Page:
“When I heard about someone who had a late abortion I’d think, ‘Well, that’s not very clever, that’s not very responsible, is it?’,” recites actress Tiffany Lyndall Knight.
She’s wearing a blood-red bathing suit, staring out from a swimming pool in the basement of an old Adelaide hotel.
Watching on is playwright Emily Steel, who in 2016 terminated a pregnancy at 19 weeks after her baby was diagnosed with Down syndrome — and the story being performed is hers.
The play 19 Weeks — staged in a pool — sold out at the Perth and Adelaide Fringe festivals, with reviews proclaiming it “unflinchingly honest” and “utterly exceptional, imperative work”.
“It’s blown my mind a little bit,” Steel says.
“It let me understand the people around me are in fact kinder and more understanding than I had feared they would be.”
Abortion laws in Australia
- Abortion laws differ across every state and territory
- Women can choose to have an abortion until 24 weeks gestation in Victoria, 20 weeks in WA, and 16 weeks in Tasmania. Practitioners need to agree to procedures beyond this
- In South Australia two doctors must agree the pregnancy would be harmful to the woman’s health, or there is a risk of the child being seriously mentally or physically handicapped
- Abortion is legal up to 14 weeks in the NT with a doctor’s approval, and emergency abortions are legal up to 23 weeks
- Abortion is a crime in NSW and Queensland – except if it protects a woman’s mental or physical health
Up to one in three Australian women are estimated to have an abortion in their lifetime, according to University of Melbourne health sociologist Associate Professor Louise Keogh. But the experience remains steeped in silence.
“The experience itself is very isolating, and it’s more isolating I think because this isn’t something people talk about,” Steel says.
Sharing her account was “terrifying”. But as a playwright committed to exploring society’s “untold stories”, she felt a responsibility to open up.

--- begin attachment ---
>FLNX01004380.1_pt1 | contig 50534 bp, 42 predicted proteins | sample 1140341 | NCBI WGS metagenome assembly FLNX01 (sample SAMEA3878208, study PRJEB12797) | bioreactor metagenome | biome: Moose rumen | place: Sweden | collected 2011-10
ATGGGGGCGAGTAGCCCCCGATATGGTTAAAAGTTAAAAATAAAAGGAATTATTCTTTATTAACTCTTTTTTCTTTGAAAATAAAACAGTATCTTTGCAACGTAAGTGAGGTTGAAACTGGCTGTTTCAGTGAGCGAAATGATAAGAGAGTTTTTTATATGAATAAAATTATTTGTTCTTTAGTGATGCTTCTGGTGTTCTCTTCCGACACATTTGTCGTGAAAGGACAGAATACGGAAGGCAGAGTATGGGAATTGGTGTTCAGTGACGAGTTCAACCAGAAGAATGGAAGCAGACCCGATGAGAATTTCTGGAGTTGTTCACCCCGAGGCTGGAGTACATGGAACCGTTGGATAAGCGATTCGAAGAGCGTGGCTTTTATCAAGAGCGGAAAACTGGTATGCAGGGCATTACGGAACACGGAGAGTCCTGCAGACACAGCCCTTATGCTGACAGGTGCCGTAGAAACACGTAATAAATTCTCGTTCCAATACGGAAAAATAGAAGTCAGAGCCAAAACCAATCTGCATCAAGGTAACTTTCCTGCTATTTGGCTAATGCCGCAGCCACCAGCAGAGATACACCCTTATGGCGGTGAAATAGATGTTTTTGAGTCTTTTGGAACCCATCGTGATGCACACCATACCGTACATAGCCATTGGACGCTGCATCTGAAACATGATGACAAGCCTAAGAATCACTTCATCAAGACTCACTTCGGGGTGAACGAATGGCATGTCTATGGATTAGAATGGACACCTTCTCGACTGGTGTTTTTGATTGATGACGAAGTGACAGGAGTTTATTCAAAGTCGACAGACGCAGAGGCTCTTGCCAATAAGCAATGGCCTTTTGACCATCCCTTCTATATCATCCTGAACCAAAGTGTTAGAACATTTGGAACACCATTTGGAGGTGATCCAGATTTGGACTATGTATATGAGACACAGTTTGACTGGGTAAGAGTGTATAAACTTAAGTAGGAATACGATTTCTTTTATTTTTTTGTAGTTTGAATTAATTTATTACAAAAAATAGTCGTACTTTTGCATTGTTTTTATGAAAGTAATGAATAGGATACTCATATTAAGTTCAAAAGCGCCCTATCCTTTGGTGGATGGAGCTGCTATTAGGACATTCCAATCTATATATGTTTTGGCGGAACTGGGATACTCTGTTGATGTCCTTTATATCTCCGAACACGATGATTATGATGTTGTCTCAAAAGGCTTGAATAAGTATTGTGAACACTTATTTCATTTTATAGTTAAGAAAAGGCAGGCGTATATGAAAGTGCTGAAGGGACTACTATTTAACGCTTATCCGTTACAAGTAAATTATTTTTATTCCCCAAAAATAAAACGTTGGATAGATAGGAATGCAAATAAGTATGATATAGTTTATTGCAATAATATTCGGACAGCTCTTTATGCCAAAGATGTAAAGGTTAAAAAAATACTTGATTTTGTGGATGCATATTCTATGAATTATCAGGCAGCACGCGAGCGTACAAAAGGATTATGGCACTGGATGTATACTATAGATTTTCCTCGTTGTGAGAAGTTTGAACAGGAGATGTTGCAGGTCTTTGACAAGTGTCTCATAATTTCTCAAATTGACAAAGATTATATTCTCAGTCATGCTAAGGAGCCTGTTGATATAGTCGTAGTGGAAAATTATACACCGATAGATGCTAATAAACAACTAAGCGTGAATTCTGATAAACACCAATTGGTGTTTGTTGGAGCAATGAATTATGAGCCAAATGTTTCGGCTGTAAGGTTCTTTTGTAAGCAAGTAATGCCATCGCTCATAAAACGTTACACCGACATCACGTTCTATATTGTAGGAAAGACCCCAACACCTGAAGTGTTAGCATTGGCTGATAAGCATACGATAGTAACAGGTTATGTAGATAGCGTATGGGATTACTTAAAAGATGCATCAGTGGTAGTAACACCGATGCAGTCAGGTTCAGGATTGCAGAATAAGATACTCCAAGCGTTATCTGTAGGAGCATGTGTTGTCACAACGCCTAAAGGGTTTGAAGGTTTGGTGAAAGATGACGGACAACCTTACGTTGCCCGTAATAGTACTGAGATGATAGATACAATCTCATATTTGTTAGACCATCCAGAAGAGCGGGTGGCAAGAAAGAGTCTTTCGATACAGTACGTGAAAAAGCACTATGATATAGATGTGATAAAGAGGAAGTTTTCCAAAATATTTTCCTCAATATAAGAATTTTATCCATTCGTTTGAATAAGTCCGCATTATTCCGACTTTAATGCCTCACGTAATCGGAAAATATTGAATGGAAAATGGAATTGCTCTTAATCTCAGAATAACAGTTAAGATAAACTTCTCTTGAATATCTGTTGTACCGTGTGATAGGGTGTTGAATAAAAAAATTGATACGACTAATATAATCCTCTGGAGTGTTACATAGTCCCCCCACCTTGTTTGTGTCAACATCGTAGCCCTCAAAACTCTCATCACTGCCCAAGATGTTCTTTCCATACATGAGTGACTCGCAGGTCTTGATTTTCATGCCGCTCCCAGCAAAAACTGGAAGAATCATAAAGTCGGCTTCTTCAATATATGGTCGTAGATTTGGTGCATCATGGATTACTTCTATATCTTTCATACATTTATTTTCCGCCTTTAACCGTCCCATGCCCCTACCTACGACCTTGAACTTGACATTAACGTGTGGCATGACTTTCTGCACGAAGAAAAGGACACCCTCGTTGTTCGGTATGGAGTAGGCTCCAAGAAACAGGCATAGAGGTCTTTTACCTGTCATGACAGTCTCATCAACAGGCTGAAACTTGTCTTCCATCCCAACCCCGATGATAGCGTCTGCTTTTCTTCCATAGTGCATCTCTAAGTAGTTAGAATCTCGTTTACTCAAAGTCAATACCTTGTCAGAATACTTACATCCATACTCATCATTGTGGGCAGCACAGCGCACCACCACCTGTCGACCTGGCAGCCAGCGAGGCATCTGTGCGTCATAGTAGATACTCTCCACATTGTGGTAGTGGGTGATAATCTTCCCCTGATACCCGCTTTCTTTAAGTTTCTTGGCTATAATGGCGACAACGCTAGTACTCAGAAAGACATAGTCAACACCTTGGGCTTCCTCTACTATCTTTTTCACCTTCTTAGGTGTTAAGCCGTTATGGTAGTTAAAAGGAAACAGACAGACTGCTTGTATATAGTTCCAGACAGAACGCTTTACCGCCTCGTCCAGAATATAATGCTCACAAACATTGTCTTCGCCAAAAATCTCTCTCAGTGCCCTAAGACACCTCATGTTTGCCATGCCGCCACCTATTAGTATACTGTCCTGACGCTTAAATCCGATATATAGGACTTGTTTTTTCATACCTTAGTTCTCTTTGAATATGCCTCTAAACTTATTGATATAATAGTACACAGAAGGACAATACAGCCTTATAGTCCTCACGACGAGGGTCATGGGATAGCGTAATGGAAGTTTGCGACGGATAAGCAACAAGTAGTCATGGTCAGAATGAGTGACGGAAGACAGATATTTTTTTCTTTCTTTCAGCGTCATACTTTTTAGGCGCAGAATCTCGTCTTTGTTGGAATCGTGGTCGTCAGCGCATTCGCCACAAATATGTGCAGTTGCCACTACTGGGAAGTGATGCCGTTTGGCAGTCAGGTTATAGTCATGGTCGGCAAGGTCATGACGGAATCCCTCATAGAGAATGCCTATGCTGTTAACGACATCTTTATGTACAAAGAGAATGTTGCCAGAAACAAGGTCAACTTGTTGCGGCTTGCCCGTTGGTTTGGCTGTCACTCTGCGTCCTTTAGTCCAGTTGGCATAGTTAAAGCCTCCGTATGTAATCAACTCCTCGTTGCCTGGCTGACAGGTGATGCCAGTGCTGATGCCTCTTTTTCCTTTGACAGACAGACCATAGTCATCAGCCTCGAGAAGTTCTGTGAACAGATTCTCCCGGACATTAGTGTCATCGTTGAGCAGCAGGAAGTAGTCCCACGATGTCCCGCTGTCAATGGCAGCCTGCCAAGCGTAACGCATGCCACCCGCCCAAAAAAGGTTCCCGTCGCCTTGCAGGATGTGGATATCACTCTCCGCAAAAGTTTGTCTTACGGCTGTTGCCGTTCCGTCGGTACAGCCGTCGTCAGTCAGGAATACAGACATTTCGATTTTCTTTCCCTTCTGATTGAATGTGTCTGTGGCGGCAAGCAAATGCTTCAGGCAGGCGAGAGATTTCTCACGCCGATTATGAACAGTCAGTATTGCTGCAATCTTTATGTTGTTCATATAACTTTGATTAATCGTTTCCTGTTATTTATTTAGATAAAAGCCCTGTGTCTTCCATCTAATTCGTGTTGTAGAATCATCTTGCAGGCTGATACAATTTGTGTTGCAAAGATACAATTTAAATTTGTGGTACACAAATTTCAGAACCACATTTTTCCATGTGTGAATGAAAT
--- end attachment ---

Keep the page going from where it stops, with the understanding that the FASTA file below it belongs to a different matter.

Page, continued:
“I wasn’t sure how it would go down, in the theatre community or the wider community.
“I didn’t know if this was the last play I’d ever write in this town because I didn’t know if I’d be employable after this … It felt important enough to share it that I took that risk.”
For this show, there’s no darkened theatre to hide emotions in. People sit around the pool with their toes in the water, coming face to face with the vulnerable actress, this heart-wrenching story, and each other.
Steel said she received many moving responses from women who had seen the play and contacted her afterwards to say they had a similar experience.
“[A lot of women said that] until they saw the show, they thought that nobody else in the world had felt the way they felt.”
“That was the point: if one person comes to see the show and goes away feeling less alone, job done.”
She was also contacted by people who had children with Down syndrome, who had concerns about the play and what it might say.
“I do understand where they’re coming from,” she says.
“I think this is complicated, it’s a complicated issue … I would not want to dismiss their concerns. I hope that what the show does is, it talks about this choice intelligently.
“I think for everyone it’s a personal decision, and it’s based on where you are in your life and what you are capable of at that time.
“But that sense of being the only person in the world that ever went through anything like this, that feeling’s really gone away.”